One piece of a quartet entitled Souvenir—an anthology by Indigenous artists in Canada addressing Aboriginal identity and representation—ITWE Collective member Caroline Monnet‘s Mobilize proves an invigorating sort of time lapse look at the propulsion of life from hand-made disciplines in nature to the steel behemoths of modern cities set to Tanya Tagaq‘s “Uja”. Composed entirely of outtakes from the National Film Board of Canada’s archives of over 700 films, the staccato sounds resemble breathe heaving forward sharp and focused as snowshoes are strung before being used to walk in the woods for lumber which is cut and bent for canoes that bring humanity to civilization. It’s almost a music video playing on the tempo with an evolution of Aboriginals from forest to pavement.

The cuts are extremely fast to work in tandem with the song’s beats and the innocuous is mixed with the exciting in the process. For every quick glimpse of axes chopping into tree trunks comes wonderfully composed footage of a canoe driver moving towards us with camera positioned at the foot of his craft. Scenes of steel workers moving girders cross against a fashionable woman walking below—a city sprung from the snow and swamplands that come previously. It’s a story of two halves everyone can relate to and a look at Canada through the eyes of a filmmaker twice removed from the visuals’ original intent. The idea of the Souvenir project is a captivating one and Monnet’s quarter a nicely conceived curio of socially charged nostalgia.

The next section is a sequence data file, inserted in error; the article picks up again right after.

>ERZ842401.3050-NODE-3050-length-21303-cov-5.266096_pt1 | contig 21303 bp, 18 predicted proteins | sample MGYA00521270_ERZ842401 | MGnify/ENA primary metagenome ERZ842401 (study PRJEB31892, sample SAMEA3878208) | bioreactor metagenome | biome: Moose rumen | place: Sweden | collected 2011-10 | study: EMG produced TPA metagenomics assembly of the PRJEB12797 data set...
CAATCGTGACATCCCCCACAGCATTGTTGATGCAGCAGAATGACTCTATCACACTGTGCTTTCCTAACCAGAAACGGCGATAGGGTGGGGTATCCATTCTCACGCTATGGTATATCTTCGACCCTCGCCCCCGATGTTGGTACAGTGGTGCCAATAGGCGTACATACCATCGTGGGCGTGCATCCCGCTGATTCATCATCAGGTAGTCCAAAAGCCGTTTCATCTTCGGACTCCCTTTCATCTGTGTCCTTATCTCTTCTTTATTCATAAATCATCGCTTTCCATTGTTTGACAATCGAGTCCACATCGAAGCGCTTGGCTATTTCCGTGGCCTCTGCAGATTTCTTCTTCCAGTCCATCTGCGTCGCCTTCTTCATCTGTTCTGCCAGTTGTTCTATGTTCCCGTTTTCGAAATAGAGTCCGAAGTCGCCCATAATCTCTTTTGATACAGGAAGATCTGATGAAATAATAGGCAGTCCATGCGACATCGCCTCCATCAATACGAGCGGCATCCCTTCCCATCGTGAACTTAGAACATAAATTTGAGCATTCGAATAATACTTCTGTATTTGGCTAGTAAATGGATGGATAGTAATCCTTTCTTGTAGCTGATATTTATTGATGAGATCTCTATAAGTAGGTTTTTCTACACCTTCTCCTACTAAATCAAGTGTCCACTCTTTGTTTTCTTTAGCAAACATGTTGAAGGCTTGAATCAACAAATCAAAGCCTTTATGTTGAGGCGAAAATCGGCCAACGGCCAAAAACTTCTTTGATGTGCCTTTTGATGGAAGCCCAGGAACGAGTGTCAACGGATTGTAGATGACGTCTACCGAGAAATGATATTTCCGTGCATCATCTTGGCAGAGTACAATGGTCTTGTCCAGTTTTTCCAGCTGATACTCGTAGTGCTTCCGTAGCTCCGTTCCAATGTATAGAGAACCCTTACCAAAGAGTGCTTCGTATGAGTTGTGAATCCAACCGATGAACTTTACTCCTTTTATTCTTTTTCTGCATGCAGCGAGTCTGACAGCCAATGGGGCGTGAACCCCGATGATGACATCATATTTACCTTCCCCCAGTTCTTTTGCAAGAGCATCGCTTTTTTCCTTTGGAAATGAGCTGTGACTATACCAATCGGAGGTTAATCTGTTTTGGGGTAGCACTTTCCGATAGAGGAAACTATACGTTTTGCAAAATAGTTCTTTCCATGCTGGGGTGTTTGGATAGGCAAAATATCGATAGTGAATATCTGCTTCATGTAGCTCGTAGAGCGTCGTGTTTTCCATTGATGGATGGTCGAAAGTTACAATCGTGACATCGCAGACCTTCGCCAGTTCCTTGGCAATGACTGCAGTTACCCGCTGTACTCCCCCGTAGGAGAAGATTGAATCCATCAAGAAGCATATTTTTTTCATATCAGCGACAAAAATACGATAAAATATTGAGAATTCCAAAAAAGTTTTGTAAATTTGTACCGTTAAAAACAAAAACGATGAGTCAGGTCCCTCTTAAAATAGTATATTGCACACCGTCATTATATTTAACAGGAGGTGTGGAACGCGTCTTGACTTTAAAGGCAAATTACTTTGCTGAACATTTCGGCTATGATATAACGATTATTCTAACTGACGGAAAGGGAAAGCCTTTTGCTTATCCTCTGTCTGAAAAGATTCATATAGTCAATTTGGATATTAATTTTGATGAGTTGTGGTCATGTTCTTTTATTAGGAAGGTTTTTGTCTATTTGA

o negative, dir. Steven McCarthy, 14 min. – Canada

Sorry, Twilight. Your depiction of love between vampire and human pales in comparison to the uncensored drama of Steven McCarthy‘s o negative. This is the gritty truth of the type of co-dependent relationship such a union is constructed upon—one where morality and humanity is excised completely from matters of life and death. When your lover needs blood to survive you must be willing to forfeit your own existence whether it means feeding them from your vein or playing mother bird by acquiring an outside source and readying it for exsanguination. They are a junkie and you their last line of defense. But as with all pairings of the flesh, going further for them than you’d go for yourself proves an implicit term of the contract.

The short is gorgeously shot by Cabot McNenly with an in-close, on-the-streets vibe of rapidly changing focus from soft to sharp for emotional enhancement. McCarthy himself plays the man willing to go to the depths of Hell for his girlfriend (Alyx Melone), wound up so tight he’s about to burst at any second. The camera captures his silent expressions and body language in accepting his fate, knowing of the prize that awaits him if only he can save her in time. We don’t know how she’s gotten this bad, just that it’s now or never in an expertly languid race against the clock. Too weak to take sustenance from his cut hand, a blood transfusion from vein to mouth is the last ditch effort they need to reset and recharge. Then comes the search for dinner.